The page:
A former Tesla employee has told the BBC he believes the technology powering the firm’s self-driving vehicles is not safe enough to be used on public roads.
Lukasz Krupski leaked data, including customer complaints about Tesla’s braking and self-driving software, to German newspaper Handelsblatt in May.
He said attempts to highlight his concerns internally had been ignored.
Tesla did not respond to requests for comment.
Elon Musk, the chief executive of Tesla, has championed its self-driving technology.
“Tesla has by far the best real-world AI,” Mr Musk said in a post on X, formerly Twitter, on Saturday.
But, in his first UK interview, Mr Krupski told the BBC’s technology editor, Zoe Kleinman, he was concerned about how AI was being used – to power Tesla’s autopilot service.
Its autopilot feature, for example, includes assisted steering and parking – but, despite its name, it does still require someone in the driver’s seat with their hands on the wheel.
“I don’t think the hardware is ready and the software is ready,” he said.
“It affects all of us because we are essentially experiments in public roads. So even if you don’t have a Tesla, your children still walk in the footpath.”
Mr Krupski said he had found evidence in company data which suggested that requirements relating to the safe operation of vehicles that had a certain level of autonomous or assistive-driving technology had not been followed.
He added that even Tesla employees had spoken to him about vehicles randomly braking in response to non-existent obstacles – known as “phantom braking”. This also came up in the data he obtained around customer complaints.
According to Tesla’s own data, at the end of 2022 US customers using Autopilot averaged one crash where the airbag deployed roughly every 5 million miles travelled.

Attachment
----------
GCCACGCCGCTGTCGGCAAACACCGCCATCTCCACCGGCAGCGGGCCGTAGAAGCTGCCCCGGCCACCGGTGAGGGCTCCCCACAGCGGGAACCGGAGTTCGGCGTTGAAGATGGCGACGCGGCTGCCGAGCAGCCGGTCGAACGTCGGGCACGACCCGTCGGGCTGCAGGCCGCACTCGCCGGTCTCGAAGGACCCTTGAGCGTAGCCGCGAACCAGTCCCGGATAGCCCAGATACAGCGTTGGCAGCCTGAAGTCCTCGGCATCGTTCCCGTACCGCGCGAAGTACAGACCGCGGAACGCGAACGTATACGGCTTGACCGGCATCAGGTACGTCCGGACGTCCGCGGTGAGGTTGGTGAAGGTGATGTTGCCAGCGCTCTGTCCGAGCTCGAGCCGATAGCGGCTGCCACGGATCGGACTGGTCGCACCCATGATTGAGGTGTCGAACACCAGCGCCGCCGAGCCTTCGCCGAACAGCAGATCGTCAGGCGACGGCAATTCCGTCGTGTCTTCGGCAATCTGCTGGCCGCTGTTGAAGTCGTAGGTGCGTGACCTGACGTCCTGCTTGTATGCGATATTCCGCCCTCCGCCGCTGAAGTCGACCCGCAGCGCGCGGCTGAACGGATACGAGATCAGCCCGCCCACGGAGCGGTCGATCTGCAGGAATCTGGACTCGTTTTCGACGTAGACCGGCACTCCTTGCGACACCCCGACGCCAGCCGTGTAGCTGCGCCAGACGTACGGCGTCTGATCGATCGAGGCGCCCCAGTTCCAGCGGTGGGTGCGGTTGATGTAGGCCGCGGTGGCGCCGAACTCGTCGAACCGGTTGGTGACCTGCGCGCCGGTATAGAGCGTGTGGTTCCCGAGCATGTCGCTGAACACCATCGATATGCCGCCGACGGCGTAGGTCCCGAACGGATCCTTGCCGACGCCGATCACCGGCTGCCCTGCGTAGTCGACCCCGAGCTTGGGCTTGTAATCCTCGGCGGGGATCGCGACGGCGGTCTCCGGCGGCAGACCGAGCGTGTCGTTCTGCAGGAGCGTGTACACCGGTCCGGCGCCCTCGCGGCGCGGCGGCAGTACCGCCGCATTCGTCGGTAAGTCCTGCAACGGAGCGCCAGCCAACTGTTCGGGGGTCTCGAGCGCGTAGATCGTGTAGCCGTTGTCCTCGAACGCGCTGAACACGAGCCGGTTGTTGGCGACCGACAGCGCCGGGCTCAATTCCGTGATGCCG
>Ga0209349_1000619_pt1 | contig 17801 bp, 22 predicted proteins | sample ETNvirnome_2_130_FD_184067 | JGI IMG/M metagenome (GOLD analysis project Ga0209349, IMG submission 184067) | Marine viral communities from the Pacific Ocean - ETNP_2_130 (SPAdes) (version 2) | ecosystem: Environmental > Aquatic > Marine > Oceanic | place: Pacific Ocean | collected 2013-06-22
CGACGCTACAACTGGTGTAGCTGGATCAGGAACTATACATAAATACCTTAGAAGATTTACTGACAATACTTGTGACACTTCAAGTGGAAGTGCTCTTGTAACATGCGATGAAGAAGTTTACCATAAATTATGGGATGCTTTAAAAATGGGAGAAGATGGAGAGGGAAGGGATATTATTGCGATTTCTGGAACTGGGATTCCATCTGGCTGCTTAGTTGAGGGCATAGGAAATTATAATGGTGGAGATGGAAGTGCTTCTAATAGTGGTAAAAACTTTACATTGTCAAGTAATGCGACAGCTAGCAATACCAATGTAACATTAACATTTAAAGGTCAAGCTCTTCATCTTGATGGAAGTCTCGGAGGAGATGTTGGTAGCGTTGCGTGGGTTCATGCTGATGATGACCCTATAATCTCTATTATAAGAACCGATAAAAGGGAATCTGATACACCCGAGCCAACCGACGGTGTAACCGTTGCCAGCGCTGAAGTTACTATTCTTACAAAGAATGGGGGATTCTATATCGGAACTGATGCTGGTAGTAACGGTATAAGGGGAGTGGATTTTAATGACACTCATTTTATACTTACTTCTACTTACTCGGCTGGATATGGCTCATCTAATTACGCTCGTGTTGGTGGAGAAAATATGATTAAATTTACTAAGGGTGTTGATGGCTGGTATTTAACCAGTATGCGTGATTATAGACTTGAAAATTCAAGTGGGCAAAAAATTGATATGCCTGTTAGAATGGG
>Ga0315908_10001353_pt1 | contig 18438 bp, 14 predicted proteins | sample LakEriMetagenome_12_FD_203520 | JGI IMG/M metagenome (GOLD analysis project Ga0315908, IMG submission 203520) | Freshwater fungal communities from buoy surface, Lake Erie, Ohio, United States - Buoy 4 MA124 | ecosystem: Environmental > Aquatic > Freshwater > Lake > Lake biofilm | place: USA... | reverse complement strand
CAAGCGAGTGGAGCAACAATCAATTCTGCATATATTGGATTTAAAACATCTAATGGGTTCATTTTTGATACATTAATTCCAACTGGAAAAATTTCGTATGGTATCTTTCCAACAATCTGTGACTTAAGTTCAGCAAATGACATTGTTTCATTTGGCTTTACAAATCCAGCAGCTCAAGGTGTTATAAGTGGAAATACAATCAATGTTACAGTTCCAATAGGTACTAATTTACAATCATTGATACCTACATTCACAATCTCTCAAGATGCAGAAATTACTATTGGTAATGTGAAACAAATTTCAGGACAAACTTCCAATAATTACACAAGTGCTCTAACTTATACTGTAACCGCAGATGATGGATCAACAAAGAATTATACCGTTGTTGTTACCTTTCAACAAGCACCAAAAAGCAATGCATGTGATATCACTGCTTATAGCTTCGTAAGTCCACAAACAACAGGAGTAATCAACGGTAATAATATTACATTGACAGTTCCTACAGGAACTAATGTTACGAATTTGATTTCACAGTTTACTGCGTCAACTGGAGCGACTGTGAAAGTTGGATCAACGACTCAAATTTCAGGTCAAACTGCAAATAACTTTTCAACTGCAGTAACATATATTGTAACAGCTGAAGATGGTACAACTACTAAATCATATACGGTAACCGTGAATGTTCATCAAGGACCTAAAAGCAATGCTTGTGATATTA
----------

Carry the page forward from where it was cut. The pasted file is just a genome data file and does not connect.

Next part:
It claims that Tesla drivers not using it averaged once every 1.5 million miles or so.
The US driver overall average was once every 600,000 miles. The BBC cannot independently verify Tesla’s figures.
Mr Krupski said he had felt compelled to share what he had found with data protection authorities.
The US Department of Justice have been investigating Tesla over its claims relating to its assisted driving features since January.
Tesla has also faced similar probes and questions from agencies including the National Highway Traffic Safety Administration about its autopilot system.
German newspaper Handelsblatt published the “Tesla Files” after Mr Krupski shared 100GB of internal data he discovered.
The data protection authority in the Netherlands, where Tesla’s European headquarters are based, confirmed to the BBC it had been notified of the data breach and was looking into the claim.
Mr Krupski said the last six months and experience of being a whistleblower had been “terrifying”.
“I barely sleep at night sometimes,” he told the BBC.
But his actions have been recognised by others – he has been awarded the Blueprint for Free Speech Whistleblowing Prize.
Jack Stilgoe, an associate professor at University College London who researches autonomous vehicles, said Mr Krupski’s claims raised wider concerns about the technology.
“This is a sort of test case of artificial intelligence in the wild, on the open road, surrounded by all the rest of us,” he said.
The UK Government announced plans for an Automated Vehicles Bill to outline a legal framework for self-driving cars in the King’s Speech in early November.
“We’ll have to see as the bill gets developed whether it grapples with all of the novel things about the technology,” Prof Stilgoe added.